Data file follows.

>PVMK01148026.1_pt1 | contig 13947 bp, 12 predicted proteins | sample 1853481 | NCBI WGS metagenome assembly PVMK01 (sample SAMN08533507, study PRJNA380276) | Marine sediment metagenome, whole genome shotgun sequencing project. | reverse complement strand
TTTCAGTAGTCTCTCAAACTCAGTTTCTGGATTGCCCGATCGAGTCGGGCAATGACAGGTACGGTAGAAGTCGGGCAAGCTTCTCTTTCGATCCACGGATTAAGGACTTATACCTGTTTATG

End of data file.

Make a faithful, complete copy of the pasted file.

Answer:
>PVMK01148026.1_pt1 | contig 13947 bp, 12 predicted proteins | sample 1853481 | NCBI WGS metagenome assembly PVMK01 (sample SAMN08533507, study PRJNA380276) | Marine sediment metagenome, whole genome shotgun sequencing project. | reverse complement strand
TTTCAGTAGTCTCTCAAACTCAGTTTCTGGATTGCCCGATCGAGTCGGGCAATGACAGGTACGGTAGAAGTCGGGCAAGCTTCTCTTTCGATCCACGGATTAAGGACTTATACCTGTTTATG